Because, basically, when your blood sugar level dips, it doesn’t matter what you’ve sworn you’ll do, you’re going to, just gravitate, to carbohydrates or sugar or snacks. And you can’t stop eating, because the major driver of hunger, the major driver of hunger, is low blood sugar.
So, listeners learn that a snack can mitigate hunger. The ready availability of snack foods that contain carbohydrates or sugar might be as strong an influence on snack choice as any putative impact of an unspecified dip in blood sugar levels.
So, everything we teach is really about learning. For example, when your blood sugar is low, your energy is low and you get a bit more irritable, maybe more grumpy, maybe more moody. You start hunting
LH [Overlapping laughter.]
PH …for sugar, or hunting for caffeine, and…
LH [1:13.18] [Laughing.] You’ve had a secret camera on me, haven’t you?
[Both LH and PH laugh.]
PH [1:13.20] It’s all sounding very familiar is it?
Possibly another interesting example of interview management and may illustrate both warm reading and a variation on Barnum statements.
You know, we teach people when those things are happening, you know it sets off a light bulb in their head and they go, “Aha, my blood sugar is dipping. Now I need to do something about that”.
Because you can’t beat your biology. You have to work with your biology and, I mean it’s very, very exciting, I think, and you may know that this week, I have a book out, called The Ten Secrets of 100% Healthy People…
LH [Enthusiastically] Yes!
PH And this is quite extraordinary. Because we have a website, and people who go there can fill out a free questionnaire and, as a result, you get a 100% Health Check, and it tells you where your strengths and weaknesses are and what your score is out of 100%.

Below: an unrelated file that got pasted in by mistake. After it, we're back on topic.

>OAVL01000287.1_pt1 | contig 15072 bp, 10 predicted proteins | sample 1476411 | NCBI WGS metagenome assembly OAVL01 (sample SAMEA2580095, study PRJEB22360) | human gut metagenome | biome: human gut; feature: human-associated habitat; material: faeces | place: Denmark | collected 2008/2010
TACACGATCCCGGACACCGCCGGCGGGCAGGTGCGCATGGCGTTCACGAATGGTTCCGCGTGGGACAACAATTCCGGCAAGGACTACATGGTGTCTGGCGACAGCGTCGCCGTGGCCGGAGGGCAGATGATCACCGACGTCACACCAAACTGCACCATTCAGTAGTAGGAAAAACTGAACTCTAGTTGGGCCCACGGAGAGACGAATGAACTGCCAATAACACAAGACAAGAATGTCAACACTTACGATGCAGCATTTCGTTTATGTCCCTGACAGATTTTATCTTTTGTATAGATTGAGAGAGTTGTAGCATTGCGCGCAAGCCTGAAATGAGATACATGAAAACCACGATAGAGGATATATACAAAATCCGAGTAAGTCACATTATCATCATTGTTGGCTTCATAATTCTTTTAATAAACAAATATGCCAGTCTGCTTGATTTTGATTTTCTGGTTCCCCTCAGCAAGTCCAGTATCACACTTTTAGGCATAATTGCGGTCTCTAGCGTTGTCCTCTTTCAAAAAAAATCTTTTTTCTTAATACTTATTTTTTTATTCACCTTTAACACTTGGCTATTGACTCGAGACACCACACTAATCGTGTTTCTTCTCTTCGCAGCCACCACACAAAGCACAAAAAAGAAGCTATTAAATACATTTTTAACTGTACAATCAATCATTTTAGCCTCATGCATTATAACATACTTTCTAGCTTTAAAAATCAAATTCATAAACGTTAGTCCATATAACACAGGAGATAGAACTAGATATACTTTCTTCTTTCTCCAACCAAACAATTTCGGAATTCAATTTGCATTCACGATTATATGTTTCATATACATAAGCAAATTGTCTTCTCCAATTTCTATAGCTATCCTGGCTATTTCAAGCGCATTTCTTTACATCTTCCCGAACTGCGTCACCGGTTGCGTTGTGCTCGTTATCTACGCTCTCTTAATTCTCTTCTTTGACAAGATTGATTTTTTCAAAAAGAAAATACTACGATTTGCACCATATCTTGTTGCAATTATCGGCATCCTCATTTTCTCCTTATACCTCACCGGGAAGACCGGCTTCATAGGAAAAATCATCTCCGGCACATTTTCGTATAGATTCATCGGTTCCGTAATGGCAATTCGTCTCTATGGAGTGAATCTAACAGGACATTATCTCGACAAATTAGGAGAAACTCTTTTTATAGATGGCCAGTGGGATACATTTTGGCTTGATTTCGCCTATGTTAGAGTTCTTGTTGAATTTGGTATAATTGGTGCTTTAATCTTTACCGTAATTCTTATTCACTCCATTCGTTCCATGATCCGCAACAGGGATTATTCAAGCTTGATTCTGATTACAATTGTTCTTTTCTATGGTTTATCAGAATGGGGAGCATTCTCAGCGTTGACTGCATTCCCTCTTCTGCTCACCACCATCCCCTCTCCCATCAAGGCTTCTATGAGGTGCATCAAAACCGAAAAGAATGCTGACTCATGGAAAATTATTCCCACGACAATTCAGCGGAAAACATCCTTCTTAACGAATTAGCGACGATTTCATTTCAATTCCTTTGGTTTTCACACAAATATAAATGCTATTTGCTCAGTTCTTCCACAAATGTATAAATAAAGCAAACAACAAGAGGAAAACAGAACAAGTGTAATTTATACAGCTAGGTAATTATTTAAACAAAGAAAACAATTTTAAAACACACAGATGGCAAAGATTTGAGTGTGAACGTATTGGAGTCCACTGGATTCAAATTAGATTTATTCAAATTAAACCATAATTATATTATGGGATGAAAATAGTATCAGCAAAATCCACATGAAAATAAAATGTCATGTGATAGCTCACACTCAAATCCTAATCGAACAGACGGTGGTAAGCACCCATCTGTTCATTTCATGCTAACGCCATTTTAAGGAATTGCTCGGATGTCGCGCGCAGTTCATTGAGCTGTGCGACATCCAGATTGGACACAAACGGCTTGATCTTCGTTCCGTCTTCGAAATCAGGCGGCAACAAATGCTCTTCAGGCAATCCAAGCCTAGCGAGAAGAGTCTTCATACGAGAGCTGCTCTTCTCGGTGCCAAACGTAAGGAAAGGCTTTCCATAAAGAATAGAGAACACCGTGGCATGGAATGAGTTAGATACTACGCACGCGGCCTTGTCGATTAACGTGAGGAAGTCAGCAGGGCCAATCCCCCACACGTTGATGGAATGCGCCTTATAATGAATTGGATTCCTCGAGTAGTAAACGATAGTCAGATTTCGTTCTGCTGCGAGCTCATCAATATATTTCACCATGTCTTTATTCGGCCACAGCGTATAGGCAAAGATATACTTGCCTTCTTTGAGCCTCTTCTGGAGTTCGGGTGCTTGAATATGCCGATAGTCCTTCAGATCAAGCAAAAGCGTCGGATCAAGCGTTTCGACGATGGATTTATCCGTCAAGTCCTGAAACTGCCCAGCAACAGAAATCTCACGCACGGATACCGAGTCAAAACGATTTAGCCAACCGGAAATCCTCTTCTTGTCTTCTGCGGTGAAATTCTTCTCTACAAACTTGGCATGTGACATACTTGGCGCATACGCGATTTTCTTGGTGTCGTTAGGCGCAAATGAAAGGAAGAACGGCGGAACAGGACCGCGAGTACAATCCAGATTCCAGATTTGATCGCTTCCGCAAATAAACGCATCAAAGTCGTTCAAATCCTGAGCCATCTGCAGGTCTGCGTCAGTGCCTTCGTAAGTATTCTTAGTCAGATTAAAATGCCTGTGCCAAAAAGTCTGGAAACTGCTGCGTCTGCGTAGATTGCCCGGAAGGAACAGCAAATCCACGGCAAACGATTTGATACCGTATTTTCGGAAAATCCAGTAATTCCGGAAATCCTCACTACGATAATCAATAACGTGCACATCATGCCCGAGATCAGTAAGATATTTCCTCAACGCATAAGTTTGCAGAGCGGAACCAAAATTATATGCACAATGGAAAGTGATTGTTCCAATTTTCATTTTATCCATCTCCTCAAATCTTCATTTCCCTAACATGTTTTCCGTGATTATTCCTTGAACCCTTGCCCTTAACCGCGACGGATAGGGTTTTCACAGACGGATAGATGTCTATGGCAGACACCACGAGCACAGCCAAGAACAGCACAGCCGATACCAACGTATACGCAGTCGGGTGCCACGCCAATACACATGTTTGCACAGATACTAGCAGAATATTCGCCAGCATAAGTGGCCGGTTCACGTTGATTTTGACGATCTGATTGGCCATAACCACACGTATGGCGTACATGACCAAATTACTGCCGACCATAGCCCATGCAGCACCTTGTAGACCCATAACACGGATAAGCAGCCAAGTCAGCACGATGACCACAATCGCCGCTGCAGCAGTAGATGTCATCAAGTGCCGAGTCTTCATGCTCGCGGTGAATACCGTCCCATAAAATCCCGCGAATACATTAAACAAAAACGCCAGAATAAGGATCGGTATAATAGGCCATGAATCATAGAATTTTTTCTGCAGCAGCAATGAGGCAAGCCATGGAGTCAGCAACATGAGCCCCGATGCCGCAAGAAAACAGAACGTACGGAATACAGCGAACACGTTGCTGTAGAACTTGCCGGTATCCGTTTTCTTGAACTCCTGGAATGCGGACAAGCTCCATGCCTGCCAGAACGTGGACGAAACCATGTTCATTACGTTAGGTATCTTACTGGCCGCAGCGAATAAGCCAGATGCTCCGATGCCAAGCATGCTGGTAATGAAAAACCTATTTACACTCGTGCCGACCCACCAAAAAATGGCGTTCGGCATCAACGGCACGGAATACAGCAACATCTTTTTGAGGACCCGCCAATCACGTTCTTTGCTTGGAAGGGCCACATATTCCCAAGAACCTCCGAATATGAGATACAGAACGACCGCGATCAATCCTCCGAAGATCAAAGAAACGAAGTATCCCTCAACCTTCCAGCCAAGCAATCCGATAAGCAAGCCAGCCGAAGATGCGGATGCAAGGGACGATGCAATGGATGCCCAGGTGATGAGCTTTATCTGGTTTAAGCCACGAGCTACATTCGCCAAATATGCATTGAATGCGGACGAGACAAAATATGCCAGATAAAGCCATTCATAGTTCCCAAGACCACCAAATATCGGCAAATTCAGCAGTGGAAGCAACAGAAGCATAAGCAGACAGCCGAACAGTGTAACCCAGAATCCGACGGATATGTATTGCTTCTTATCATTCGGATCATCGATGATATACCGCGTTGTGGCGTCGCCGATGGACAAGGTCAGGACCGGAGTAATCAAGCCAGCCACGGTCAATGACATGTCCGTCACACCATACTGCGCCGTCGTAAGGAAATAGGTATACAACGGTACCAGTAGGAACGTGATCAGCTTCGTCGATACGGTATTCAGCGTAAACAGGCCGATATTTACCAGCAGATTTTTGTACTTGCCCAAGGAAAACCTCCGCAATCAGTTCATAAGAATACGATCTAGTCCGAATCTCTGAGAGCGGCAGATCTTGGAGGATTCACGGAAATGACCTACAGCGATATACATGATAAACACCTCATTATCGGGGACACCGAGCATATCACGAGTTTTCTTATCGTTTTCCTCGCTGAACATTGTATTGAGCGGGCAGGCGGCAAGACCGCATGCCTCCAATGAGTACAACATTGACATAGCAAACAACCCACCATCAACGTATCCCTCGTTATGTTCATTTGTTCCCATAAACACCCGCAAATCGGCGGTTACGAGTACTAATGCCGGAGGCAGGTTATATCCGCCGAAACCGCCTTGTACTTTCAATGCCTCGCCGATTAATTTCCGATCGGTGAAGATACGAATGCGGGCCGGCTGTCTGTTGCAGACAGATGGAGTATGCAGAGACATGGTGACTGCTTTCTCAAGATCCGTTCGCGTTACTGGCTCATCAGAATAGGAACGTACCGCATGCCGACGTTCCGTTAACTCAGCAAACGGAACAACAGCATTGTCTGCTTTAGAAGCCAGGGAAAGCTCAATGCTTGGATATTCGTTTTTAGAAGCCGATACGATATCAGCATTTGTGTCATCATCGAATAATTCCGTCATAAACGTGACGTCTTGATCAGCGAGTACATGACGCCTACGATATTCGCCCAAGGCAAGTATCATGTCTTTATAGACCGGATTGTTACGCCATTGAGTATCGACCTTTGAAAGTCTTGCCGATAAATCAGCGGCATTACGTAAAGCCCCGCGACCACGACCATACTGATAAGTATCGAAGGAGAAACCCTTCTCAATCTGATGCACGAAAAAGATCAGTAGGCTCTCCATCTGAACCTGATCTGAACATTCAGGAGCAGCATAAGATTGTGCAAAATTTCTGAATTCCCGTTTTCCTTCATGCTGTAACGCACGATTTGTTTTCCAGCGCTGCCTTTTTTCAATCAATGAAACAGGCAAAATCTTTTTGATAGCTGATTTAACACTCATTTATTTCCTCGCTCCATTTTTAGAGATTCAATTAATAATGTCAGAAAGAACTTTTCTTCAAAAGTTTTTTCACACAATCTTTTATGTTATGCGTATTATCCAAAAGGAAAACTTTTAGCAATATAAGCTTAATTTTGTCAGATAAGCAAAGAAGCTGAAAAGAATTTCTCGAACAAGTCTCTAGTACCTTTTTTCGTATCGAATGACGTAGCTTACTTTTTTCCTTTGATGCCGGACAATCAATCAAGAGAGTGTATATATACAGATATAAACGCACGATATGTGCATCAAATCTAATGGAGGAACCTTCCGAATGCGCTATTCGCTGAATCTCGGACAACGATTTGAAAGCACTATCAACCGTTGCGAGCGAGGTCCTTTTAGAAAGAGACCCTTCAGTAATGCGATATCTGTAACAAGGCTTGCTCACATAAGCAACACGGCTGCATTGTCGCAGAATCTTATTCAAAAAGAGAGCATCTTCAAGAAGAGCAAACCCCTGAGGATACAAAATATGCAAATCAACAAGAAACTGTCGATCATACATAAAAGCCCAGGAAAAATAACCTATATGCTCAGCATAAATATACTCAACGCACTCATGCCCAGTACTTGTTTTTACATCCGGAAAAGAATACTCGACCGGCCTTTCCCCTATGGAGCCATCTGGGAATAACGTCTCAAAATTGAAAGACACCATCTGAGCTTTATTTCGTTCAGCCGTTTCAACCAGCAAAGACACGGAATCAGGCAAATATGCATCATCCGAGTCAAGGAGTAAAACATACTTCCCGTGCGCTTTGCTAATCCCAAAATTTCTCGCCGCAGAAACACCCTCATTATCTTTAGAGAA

Note that neither Holford nor Hannan highlight that I) the survey has not been independently validated as a useful instrument for any topic relating to wellbeing, health or lifestyle ii) survey respondents are self-selected and that it is not practical to verify the responses. HolfordWatch has commented on this questionnaire and the strongly likely outcome of recommended tests (few of which are uncontroversial) and supplements (for which there is little supporting evidence) for suggested diagnoses of controversial conditions.
And basically, if you’ve got no symptoms, you feel fantastic, and you leap out of bed in the morning and no weight issues and so on…you score close to 100%. And over 60,000 people have done this since we started in 2000 and we’ve analysed the results and-By the way, the biggest ever government survey on health and diet is 1700 people.
LH Goodness. [Portmanteau expression to cover admiration of size of survey and the comparative paucity of the government’s efforts.]
This claim is wrong or disingenuous. Holford is comparing a non-validated survey, with non-validated participants and non-validated responses to rigorously validated, controlled and conducted surveys of which the Health Surveys for England are an example. The number of participants are greater than Holford claims and some of them involve objective measurements such as blood tests or body measurements in addition to self-reported data. See the FSA summary of the Low Income Diet and Nutrition Survey that collected data from 3,728 people and included: “a face-to-face interview and self-completed questionnaire; four 24-hour recalls of diet on random days (including at least one weekend day) within a 10-day period; physical measurements, indicating height, weight and blood pressure; a blood sample was requested for those aged eight years old and over, to measure indicators of nutritional status”.
Government funding is involved in the long-established Whitehall Prospective Cohort studies through the Medical Research Council, Dept. of Health and others. (See the funding acknowledgements.)
PH So when we hear about protestations of what a ‘well-balanced diet’ really is, then it’s actually based on very little evidence.
As above: plus, regular readers might recall that Holford once proffered to usurp the findings of a Cochrane Review covering more than 250,000 trial participants with an uncontrolled, TV experiment involving 2 participants.
And, eh, we’ve analysed this evidence and really gone close-up to look at what are the secrets of 100% Healthy and what’s different between them and the rest of us, who I call the ‘Vertically Ill’, that is, upright, but not feeling great.
And, by the way, the point there is that some of the ‘Vertically Ill’ tip over and become ‘horizonatally ill’ and develop diseases like diabetes and heart disease and so on.